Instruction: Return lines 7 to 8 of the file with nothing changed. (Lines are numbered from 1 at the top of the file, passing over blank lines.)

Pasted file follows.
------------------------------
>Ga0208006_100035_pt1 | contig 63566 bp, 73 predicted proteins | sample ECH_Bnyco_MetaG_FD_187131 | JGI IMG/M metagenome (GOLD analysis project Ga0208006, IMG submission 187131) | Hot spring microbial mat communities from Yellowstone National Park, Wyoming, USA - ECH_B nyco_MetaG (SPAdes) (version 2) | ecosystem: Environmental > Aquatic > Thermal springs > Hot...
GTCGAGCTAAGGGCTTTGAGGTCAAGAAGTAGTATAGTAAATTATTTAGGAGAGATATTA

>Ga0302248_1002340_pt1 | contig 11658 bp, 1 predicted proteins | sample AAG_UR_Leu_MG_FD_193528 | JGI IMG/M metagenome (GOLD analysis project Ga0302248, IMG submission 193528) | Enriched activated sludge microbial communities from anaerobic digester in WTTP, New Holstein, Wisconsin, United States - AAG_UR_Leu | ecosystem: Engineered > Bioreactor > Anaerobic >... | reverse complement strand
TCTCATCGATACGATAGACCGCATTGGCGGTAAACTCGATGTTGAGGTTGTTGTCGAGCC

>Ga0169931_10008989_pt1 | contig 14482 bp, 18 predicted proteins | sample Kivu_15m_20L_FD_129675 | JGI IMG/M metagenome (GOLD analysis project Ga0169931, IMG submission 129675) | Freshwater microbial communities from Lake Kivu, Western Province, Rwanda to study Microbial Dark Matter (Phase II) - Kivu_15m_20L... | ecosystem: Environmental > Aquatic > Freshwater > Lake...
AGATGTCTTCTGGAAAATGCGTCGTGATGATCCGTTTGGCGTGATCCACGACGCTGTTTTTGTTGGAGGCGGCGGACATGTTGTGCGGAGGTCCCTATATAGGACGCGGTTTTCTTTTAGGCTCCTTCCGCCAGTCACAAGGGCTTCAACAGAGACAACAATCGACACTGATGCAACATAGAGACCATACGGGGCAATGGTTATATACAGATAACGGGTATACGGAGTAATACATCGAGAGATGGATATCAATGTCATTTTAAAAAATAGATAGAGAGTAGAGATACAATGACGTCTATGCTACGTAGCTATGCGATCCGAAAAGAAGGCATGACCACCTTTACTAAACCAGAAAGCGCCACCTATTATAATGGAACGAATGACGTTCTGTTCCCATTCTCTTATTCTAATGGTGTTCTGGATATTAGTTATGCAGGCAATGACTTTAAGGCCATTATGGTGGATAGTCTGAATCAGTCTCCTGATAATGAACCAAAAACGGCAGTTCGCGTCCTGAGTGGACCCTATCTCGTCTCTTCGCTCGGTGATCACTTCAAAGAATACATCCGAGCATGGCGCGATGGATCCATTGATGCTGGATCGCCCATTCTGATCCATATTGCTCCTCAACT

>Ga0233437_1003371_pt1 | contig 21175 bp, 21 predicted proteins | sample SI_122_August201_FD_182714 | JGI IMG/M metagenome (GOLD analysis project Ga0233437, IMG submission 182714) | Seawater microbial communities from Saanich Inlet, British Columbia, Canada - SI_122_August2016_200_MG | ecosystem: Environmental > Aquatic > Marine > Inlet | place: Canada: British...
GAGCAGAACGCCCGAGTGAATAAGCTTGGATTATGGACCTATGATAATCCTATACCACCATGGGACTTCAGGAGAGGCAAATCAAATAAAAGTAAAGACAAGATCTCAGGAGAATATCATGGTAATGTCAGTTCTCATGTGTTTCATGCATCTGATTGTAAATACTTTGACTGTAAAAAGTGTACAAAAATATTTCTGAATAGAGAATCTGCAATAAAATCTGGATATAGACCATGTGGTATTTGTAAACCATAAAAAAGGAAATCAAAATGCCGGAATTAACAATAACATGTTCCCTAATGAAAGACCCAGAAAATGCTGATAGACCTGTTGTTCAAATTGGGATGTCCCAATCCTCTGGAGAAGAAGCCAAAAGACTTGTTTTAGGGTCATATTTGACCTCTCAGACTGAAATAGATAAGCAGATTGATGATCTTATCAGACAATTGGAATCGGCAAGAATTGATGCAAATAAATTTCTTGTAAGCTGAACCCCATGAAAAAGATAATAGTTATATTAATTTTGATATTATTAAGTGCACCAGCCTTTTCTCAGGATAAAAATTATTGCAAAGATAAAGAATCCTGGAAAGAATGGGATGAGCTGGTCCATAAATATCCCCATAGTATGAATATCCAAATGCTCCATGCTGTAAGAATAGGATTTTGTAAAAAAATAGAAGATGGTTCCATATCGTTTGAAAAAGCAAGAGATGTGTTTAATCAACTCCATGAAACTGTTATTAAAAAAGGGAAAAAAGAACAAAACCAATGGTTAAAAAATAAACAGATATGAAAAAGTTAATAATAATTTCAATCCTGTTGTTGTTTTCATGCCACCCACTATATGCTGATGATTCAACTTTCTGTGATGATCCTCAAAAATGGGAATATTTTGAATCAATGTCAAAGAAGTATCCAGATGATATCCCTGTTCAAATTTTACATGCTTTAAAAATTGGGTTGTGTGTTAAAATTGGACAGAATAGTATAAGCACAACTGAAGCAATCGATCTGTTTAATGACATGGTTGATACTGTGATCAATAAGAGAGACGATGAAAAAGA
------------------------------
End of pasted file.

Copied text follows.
>Ga0233437_1003371_pt1 | contig 21175 bp, 21 predicted proteins | sample SI_122_August201_FD_182714 | JGI IMG/M metagenome (GOLD analysis project Ga0233437, IMG submission 182714) | Seawater microbial communities from Saanich Inlet, British Columbia, Canada - SI_122_August2016_200_MG | ecosystem: Environmental > Aquatic > Marine > Inlet | place: Canada: British...
GAGCAGAACGCCCGAGTGAATAAGCTTGGATTATGGACCTATGATAATCCTATACCACCATGGGACTTCAGGAGAGGCAAATCAAATAAAAGTAAAGACAAGATCTCAGGAGAATATCATGGTAATGTCAGTTCTCATGTGTTTCATGCATCTGATTGTAAATACTTTGACTGTAAAAAGTGTACAAAAATATTTCTGAATAGAGAATCTGCAATAAAATCTGGATATAGACCATGTGGTATTTGTAAACCATAAAAAAGGAAATCAAAATGCCGGAATTAACAATAACATGTTCCCTAATGAAAGACCCAGAAAATGCTGATAGACCTGTTGTTCAAATTGGGATGTCCCAATCCTCTGGAGAAGAAGCCAAAAGACTTGTTTTAGGGTCATATTTGACCTCTCAGACTGAAATAGATAAGCAGATTGATGATCTTATCAGACAATTGGAATCGGCAAGAATTGATGCAAATAAATTTCTTGTAAGCTGAACCCCATGAAAAAGATAATAGTTATATTAATTTTGATATTATTAAGTGCACCAGCCTTTTCTCAGGATAAAAATTATTGCAAAGATAAAGAATCCTGGAAAGAATGGGATGAGCTGGTCCATAAATATCCCCATAGTATGAATATCCAAATGCTCCATGCTGTAAGAATAGGATTTTGTAAAAAAATAGAAGATGGTTCCATATCGTTTGAAAAAGCAAGAGATGTGTTTAATCAACTCCATGAAACTGTTATTAAAAAAGGGAAAAAAGAACAAAACCAATGGTTAAAAAATAAACAGATATGAAAAAGTTAATAATAATTTCAATCCTGTTGTTGTTTTCATGCCACCCACTATATGCTGATGATTCAACTTTCTGTGATGATCCTCAAAAATGGGAATATTTTGAATCAATGTCAAAGAAGTATCCAGATGATATCCCTGTTCAAATTTTACATGCTTTAAAAATTGGGTTGTGTGTTAAAATTGGACAGAATAGTATAAGCACAACTGAAGCAATCGATCTGTTTAATGACATGGTTGATACTGTGATCAATAAGAGAGACGATGAAAAAGA